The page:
China must find a way to balance its aging workforce with the continued recruitment and development of new entrants to the labour market if it is to remain competitive long-term, says recruiting experts Hays in China.
According to Hays, China faces a unique challenge. An ageing workforce and delayed retirement means older workers are staying longer in highly skilled jobs. But is there a risk to the talent pipeline? Do ageing workforces restrict access to young talent entering highly skilled jobs?
“At the moment China’s aging population (those aged 60 or over), is growing by 7 million year-on-year,” says Simon Lance, Regional Director of Hays in China. “In 2013 the aging population stood at 202 million people, but projections released last month in the ‘China Report on the Development of the Silver Hair Industry’ show that by 2053 it will stand at 487 million.
“We need to consider the implications of an aging workforce on young people, particularly in rare and high-skill roles. If we look to the future, in order to maintain our competitive edge the country needs a future pipeline of talent who have the skills and experience necessary to replace our ageing workforce when they do eventually retire.
“Employers have to strike the right balance between retaining highly-valued and experienced older workers, and recruiting and developing the next generation of employees.”
Simon says this is a difficult and unique challenge, since experienced older workers are a valuable asset employers should retain. “Older workers are highly experienced, well educated, and want to remain in the workforce,” he said.
“But with an increasing number of economically active older people, industries must make sure they draw in talent from Generations Y and Z too. Even when the traditional employment pipeline remains at capacity at the older end, employers must still recruit new entrants to the workforce to ensure their future talent needs can be met. Otherwise, when skilled older workers do eventually retire, there will be a skills vacuum that will take many years and a huge amount of investment to fill.”
Ultimately, Hays suggest that the focus should be on the recruitment, development and training of staff at all levels and of all ages.
“The ongoing training and development of competent people – of all ages – is essential to the future success of businesses. After all, organizations need to ensure their workforce continues to evolve to changing market conditions. And when someone does decide to retire, they need to have suitably trained and experienced professionals to replace them.”
It’s a view supported by the Hays Global Skills Index, released last month, which showed that China is already facing a tight labour market for highly-skilled professionals. In particular, the report noted rising wage pressure, which suggests that the shortage of talent has led to employers competing for staff based on salary. Thus China needs to continue to develop its future talent pipeline, says Hays.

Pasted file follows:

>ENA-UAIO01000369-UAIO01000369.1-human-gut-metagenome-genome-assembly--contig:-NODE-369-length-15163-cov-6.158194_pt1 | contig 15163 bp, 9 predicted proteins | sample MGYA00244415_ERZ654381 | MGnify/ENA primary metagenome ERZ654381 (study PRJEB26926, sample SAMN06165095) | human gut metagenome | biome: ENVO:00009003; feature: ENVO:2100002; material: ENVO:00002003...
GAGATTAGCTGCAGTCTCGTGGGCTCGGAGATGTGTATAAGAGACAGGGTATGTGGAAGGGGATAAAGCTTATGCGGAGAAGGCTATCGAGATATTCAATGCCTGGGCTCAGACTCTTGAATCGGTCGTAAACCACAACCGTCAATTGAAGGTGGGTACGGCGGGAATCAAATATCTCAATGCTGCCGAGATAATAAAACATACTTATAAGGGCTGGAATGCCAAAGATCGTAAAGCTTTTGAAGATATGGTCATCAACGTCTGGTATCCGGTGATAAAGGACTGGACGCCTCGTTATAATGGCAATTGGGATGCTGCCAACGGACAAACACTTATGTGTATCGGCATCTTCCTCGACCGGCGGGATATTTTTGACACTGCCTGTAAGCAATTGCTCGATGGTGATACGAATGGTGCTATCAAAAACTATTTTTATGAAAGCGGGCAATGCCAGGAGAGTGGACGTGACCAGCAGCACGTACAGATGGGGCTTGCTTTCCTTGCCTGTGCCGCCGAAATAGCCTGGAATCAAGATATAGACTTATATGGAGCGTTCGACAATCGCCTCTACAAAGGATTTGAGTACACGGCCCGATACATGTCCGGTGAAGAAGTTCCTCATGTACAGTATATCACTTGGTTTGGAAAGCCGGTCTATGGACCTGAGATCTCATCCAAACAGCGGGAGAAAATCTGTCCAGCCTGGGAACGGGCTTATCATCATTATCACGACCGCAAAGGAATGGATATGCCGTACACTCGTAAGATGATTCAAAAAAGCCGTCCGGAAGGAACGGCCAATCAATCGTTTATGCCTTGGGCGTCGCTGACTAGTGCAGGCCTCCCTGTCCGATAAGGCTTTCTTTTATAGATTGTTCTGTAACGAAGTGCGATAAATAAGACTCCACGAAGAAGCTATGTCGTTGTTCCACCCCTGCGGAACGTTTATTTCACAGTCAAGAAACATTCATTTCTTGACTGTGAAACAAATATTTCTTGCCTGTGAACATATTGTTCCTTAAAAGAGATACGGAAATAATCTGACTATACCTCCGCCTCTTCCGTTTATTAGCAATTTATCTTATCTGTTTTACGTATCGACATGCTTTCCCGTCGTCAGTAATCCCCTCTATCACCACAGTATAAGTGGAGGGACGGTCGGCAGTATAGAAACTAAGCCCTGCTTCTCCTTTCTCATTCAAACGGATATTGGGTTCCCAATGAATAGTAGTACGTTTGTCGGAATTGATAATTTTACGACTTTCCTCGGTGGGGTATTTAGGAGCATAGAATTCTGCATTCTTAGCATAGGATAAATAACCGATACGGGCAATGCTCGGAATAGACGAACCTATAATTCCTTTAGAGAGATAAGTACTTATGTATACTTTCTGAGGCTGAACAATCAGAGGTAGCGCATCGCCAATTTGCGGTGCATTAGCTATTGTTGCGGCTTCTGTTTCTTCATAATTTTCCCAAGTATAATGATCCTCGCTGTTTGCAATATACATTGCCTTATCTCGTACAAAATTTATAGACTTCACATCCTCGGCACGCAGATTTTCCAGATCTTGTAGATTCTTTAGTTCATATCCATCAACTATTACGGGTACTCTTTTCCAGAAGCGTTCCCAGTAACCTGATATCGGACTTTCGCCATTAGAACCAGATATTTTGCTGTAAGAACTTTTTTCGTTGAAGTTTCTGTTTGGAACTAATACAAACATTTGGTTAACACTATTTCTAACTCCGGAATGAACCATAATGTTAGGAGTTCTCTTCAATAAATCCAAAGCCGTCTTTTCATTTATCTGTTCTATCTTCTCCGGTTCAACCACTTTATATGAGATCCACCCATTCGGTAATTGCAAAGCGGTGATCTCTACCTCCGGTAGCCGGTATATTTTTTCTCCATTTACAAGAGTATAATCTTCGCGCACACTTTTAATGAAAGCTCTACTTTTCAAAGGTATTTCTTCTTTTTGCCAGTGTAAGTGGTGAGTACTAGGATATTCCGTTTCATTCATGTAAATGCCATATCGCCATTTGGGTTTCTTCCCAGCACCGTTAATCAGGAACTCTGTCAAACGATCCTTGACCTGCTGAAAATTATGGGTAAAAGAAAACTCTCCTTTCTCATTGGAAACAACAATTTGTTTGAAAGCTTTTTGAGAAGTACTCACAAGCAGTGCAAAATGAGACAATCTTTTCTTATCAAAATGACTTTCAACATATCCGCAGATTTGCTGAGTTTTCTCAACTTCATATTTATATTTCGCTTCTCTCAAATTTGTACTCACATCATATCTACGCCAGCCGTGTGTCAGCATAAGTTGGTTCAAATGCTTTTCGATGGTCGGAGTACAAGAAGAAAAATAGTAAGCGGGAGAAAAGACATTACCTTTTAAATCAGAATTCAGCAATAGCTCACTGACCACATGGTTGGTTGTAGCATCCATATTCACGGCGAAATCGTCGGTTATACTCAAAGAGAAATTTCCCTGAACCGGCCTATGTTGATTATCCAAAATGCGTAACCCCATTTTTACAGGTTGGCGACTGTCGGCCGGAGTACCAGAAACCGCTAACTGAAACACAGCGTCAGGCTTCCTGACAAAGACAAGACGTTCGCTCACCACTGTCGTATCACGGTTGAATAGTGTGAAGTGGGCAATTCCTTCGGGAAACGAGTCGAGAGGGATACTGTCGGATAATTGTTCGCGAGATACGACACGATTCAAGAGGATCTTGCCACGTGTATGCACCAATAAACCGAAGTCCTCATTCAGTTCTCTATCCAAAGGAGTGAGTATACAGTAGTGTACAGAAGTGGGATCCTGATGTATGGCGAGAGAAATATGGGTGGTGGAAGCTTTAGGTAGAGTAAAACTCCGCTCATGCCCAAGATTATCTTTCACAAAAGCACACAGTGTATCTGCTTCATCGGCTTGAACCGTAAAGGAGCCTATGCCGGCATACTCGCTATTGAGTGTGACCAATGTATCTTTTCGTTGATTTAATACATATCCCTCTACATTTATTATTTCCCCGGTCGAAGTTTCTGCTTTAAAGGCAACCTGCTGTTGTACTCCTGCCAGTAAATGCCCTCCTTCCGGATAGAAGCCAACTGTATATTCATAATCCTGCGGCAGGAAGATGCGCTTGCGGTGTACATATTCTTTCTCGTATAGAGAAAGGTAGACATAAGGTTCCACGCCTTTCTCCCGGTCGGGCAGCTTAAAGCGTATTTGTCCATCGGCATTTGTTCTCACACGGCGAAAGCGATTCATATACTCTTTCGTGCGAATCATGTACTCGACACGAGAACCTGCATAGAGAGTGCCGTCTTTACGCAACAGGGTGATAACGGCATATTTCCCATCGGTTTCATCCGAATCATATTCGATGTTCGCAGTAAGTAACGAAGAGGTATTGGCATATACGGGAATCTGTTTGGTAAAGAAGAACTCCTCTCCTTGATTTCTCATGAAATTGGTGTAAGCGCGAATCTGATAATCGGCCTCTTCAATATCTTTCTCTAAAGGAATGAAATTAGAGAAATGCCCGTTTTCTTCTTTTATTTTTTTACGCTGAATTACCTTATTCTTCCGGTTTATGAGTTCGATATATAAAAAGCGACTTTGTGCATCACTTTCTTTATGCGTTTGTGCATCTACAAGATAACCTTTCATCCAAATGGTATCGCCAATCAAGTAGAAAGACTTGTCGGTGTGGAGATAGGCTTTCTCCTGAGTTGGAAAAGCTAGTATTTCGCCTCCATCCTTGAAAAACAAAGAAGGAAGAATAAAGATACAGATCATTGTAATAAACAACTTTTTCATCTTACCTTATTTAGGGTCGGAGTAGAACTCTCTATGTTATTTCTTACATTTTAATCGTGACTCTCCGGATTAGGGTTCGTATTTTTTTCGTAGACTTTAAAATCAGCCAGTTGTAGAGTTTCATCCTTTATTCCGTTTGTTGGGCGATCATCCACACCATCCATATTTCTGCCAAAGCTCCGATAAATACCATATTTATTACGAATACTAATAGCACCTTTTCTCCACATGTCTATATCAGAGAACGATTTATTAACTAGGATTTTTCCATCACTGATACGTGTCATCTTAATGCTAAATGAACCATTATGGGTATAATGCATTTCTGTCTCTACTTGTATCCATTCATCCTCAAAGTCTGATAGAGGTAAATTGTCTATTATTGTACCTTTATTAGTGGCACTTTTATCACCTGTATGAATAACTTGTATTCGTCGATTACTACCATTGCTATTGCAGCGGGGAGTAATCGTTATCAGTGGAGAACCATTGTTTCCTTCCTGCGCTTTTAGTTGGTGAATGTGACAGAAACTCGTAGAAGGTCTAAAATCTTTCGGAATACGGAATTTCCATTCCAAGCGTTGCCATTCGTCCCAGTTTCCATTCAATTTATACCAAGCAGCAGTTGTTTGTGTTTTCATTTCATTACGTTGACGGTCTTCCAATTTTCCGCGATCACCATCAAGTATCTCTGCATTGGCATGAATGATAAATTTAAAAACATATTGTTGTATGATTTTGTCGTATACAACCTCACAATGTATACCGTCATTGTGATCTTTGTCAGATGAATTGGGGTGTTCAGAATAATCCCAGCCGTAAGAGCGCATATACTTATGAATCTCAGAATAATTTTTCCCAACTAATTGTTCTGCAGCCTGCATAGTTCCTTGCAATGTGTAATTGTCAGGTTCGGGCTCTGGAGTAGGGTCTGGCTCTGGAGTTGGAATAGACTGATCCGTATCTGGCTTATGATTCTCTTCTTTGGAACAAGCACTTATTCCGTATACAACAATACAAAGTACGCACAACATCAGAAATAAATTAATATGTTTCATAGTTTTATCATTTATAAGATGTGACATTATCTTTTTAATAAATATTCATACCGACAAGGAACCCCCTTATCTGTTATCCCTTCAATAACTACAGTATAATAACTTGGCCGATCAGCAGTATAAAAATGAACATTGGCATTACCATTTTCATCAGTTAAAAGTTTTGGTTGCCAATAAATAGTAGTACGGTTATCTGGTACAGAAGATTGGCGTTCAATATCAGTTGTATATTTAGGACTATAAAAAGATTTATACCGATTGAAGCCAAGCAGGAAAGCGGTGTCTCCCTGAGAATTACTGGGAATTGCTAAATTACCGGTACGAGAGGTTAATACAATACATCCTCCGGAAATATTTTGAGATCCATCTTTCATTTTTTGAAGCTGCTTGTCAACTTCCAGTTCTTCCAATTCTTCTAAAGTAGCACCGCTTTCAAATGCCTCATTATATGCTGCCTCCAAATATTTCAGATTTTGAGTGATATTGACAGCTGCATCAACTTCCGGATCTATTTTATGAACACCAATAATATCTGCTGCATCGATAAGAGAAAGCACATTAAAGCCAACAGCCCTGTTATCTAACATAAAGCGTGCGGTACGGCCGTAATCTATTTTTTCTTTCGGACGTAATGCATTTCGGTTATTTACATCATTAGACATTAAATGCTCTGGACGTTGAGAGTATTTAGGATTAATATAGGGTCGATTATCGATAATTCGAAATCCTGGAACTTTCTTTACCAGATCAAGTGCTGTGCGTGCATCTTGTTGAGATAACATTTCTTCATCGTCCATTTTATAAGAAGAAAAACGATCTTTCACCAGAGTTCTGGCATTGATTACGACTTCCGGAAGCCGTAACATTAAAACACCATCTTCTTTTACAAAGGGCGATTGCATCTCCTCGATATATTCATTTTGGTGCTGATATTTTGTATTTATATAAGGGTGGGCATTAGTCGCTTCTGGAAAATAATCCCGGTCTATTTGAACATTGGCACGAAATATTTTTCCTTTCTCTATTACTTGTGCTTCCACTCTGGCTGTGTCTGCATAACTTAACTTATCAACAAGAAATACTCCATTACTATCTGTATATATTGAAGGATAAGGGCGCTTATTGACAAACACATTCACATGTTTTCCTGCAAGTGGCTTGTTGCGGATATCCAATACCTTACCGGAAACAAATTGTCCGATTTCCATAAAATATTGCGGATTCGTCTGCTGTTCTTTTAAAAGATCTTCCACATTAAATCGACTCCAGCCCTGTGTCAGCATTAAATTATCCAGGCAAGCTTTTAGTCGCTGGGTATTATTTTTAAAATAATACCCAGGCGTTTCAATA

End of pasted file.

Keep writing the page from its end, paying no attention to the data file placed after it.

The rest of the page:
The topic of the aging workforce is explored further in the latest Hays Journal, the recruiter’s bi-annual magazine on the world of HR and recruitment. To access the Hays Journal please visit: www.hays-journal.com
In China Hays operates from four local offices: Shanghai, Beijing, Suzhou and Guangzhou.
Hays, the world’s leading recruiting experts in qualified, professional and skilled people.
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Hays is the leading global specialist recruiting group. It is the expert at recruiting qualified, professional and skilled people worldwide.
Hays Specialist Recruitment (Shanghai) Co., Limited ("Hays China") operates across the public and private sector, dealing in permanent positions. Hays China’s eighteen specialisms span Accountancy & Finance, Banking, Architecture, Construction, Education, Engineering, Executive, Finance Technology, Human Resources, Hays Resource Management, Information Technology, Insurance, Life Sciences, Manufacturing & Operations, Oil & Gas, Property and Sales & Marketing.
Hays China operates four local offices in Shanghai, Beijing, Suzhou and Guangzhou. It is the local representative office for Hays plc, which is a global company. As at 30 June 2014 the Group employed 8,237 staff operating from 237 offices in 33 countries across 20 specialisms. For the year ended 30 June 2014, Hays placed around 57,000 candidates into permanent jobs and around 212,000 people into temporary assignments. 24% of Group net fees were generated in Asia Pacific.
Hays operates in the following countries: Australia, Austria, Belgium, Brazil, Canada, Colombia, Chile, China, the Czech Republic, Denmark, France, Germany, Hong Kong, Hungary, India, Ireland, Italy, Japan, Luxembourg, Malaysia, Mexico, the Netherlands, New Zealand, Poland, Portugal, Russia, Singapore, Spain, Sweden, Switzerland, UAE, the UK and the USA.